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2013 Forty Under 40: Michelle A. Study-Campbell

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“My passion is helping young people fulfill their potential. As I tell young people at Reach for Youth, there is no golden ticket in life except for your diploma.”

Age: 38

CEO, Reach for Youth Inc.


In just four years, Michelle Study-Campbell has put Reach for Youth on firm financial footing while expanding its staff and services. The not-for-profit offers counseling to Indiana youth and their families and works with the juvenile justice system by operating a nationally recognized teen court for non-violent first offenders.

“When I came onboard, Reach for Youth was in a pretty tough spot,” said Study-Campbell, who previously worked at the Indianapolis Private Industry Council and Indiana Department of Workforce Development. “I came in and focused on raising revenue, then after four months took a step back and looked at the operation.”

What she saw was a place that was under billing for counseling services and in need of more staff and better business practices.

“Part of the issue was, we weren’t billing Medicaid the way that we should,” she said. Today, Reach for Youth has 25 paid employees and many volunteers and serves about 1,600 clients a year.

“We see young people who really are going down a really bad path. They’re maybe 15, 16 years old, have two credits toward graduation, haven’t sat in a classroom in six months, in addition to being arrested for battery or theft or vandalism,” said Study-Campbell, who grew up on a farm in southern Indiana, where she attended the then girls-only Oldenburg Academy before moving on to Marian University.

Outside of work, she mentors a teenage girl in her neighborhood, helping her with homework, volunteering together and making plans to visit colleges.

Study-Campbell also co-chairs the Junior League’s annual Holiday Mart, its main fundraiser, and was co-chair of the marketing committee for the 2012 Super Bowl Legacy Project.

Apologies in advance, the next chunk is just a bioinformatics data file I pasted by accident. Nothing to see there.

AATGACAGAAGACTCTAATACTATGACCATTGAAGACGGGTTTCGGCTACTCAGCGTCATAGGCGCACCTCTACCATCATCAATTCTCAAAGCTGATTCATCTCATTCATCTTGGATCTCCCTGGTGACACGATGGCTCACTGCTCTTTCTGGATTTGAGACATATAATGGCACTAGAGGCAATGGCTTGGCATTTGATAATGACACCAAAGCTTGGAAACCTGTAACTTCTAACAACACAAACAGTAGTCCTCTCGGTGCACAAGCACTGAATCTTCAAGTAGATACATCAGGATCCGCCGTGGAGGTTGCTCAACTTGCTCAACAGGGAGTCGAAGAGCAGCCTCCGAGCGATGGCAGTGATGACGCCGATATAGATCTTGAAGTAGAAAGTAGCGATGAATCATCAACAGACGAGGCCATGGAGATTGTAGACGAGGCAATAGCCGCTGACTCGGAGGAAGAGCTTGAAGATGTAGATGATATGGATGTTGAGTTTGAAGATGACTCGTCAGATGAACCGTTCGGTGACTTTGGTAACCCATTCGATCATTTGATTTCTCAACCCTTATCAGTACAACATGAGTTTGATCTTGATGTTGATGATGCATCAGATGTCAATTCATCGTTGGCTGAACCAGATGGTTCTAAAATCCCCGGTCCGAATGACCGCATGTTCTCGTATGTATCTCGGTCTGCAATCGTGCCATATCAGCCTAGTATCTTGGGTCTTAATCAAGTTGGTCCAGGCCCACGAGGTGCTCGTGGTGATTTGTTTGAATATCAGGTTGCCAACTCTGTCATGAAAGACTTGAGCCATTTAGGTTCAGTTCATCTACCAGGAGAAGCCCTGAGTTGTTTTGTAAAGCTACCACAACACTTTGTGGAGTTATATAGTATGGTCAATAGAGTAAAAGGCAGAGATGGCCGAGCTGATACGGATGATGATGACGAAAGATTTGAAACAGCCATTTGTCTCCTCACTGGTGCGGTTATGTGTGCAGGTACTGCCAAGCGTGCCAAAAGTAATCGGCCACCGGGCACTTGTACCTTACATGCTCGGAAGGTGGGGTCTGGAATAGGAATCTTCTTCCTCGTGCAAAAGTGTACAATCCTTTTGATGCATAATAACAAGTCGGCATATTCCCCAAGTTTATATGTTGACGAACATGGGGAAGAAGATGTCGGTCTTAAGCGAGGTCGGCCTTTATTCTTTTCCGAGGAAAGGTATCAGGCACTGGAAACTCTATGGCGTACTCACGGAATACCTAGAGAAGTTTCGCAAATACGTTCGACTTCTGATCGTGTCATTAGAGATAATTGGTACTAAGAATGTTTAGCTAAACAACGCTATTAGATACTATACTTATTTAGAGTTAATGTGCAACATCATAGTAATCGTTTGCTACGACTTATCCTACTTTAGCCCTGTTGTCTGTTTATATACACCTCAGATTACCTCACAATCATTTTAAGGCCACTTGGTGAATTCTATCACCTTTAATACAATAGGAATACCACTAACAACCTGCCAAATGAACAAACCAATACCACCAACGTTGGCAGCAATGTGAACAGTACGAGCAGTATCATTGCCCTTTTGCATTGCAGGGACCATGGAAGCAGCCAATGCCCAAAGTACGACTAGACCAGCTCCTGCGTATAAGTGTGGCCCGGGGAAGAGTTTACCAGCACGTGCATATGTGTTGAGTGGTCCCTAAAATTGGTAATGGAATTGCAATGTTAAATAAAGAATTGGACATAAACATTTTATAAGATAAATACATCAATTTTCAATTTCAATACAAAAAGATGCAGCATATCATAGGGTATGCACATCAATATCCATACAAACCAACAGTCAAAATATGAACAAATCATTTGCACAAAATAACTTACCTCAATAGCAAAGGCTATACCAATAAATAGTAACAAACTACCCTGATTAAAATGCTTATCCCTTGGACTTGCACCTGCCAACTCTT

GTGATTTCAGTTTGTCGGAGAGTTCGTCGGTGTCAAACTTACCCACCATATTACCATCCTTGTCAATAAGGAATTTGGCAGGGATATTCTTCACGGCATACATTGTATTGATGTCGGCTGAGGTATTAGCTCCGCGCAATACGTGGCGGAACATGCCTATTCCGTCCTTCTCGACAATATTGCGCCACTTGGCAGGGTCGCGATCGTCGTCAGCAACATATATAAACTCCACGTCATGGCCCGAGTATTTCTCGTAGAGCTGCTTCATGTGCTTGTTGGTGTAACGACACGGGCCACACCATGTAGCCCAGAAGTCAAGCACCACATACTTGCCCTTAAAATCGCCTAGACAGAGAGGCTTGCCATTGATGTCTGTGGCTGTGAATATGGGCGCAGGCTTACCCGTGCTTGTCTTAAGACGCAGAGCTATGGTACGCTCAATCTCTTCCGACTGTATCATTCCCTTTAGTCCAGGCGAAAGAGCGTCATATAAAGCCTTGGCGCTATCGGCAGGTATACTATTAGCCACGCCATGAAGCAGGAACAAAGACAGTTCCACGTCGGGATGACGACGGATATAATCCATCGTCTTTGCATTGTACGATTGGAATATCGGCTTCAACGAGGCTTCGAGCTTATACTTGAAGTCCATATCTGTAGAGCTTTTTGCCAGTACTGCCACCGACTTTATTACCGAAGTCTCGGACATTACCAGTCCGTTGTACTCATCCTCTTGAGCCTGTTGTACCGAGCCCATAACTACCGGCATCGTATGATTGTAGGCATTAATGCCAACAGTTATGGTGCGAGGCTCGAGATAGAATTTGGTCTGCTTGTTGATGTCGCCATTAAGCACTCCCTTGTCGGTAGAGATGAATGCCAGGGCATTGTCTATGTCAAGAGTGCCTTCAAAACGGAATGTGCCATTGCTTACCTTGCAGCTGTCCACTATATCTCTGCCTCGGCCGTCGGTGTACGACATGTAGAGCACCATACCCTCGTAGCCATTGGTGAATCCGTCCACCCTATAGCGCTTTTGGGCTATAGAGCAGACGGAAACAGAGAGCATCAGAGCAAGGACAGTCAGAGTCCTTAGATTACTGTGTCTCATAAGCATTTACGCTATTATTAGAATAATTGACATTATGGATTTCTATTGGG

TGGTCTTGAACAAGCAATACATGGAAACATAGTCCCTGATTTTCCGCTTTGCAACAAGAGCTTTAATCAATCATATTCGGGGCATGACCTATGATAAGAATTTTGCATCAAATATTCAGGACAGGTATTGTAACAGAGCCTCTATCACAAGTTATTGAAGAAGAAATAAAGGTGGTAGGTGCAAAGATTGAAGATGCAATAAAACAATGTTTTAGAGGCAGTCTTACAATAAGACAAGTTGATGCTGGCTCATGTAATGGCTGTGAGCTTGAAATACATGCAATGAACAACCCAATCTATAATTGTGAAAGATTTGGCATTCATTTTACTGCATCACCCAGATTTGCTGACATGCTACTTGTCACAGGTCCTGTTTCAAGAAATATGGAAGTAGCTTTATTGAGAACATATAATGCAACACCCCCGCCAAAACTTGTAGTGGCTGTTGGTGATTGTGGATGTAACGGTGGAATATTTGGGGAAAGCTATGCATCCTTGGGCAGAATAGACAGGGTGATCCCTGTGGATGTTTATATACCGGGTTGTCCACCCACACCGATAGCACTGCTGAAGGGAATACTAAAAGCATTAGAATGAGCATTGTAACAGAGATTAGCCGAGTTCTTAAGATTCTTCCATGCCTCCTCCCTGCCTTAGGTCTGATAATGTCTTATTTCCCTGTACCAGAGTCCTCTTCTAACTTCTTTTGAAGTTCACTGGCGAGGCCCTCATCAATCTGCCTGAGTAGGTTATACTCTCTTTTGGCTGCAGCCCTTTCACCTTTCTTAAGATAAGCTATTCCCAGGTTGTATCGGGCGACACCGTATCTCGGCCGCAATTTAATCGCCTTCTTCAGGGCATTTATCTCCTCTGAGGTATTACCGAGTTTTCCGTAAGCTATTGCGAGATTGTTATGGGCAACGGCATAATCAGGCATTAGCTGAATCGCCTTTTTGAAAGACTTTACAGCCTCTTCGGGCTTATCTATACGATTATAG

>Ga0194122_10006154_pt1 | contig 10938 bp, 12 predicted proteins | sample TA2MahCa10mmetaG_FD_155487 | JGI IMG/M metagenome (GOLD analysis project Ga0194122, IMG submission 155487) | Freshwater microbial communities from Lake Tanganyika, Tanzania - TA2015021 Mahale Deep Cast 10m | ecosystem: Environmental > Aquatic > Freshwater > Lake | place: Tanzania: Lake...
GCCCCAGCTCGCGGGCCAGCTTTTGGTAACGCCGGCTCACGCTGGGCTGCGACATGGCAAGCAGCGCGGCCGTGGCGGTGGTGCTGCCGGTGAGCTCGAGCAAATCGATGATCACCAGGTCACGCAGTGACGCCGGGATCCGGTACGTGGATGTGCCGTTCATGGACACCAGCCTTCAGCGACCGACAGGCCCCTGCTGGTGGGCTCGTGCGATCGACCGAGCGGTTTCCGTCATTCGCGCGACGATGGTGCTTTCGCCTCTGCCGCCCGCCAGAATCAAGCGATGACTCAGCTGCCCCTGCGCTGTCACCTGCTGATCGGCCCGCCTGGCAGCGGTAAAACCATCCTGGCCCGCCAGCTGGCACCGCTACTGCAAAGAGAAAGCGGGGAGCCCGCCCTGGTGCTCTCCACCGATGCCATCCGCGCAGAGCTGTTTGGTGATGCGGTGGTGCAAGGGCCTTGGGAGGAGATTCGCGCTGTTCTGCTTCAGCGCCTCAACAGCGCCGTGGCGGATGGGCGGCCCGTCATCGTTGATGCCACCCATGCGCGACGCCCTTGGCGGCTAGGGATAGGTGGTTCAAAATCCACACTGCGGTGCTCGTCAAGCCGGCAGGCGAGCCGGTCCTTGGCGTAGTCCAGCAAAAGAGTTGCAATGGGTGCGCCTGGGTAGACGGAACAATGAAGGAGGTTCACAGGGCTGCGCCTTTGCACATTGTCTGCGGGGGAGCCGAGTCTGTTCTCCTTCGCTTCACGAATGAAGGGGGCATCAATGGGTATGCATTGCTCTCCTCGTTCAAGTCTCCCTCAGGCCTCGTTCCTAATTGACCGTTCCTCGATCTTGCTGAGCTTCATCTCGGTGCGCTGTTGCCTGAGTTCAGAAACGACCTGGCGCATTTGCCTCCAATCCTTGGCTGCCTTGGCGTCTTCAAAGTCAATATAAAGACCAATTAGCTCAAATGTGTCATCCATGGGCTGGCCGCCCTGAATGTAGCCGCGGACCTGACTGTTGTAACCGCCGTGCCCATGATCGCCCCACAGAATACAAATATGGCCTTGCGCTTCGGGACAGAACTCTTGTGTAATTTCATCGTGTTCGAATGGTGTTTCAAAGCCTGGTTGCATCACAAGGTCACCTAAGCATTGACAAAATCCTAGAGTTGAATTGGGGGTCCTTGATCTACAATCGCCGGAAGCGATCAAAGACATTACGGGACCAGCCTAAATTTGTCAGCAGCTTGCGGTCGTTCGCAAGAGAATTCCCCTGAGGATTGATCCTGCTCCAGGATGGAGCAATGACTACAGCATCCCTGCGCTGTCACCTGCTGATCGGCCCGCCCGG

She and her husband, graphic artist Michael Campbell, live on the east side.•

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  1. Those of you yelling to deport them all should at least understand that the law allows minors (if not from a bordering country) to argue for asylum. If you don't like the law, you can petition Congress to change it. But you can't blindly scream that they all need to be deported now, unless you want your government to just decide which laws to follow and which to ignore.

  2. 52,000 children in a country with a population of nearly 300 million is decimal dust or a nano-amount of people that can be easily absorbed. In addition, the flow of children from central American countries is decreasing. BL - the country can easily absorb these children while at the same time trying to discourage more children from coming. There is tension between economic concerns and the values of Judeo-Christian believers. But, I cannot see how the economic argument can stand up against the values of the believers, which most people in this country espouse (but perhaps don't practice). The Governor, who is an alleged religious man and a family man, seems to favor the economic argument; I do not see how his position is tenable under the circumstances. Yes, this is a complicated situation made worse by politics but....these are helpless children without parents and many want to simply "ship" them back to who knows where. Where are our Hoosier hearts? I thought the term Hoosier was synonymous with hospitable.

  3. Illegal aliens. Not undocumented workers (too young anyway). I note that this article never uses the word illegal and calls them immigrants. Being married to a naturalized citizen, these people are criminals and need to be deported as soon as humanly possible. The border needs to be closed NOW.

  4. Send them back NOW.

  5. deport now

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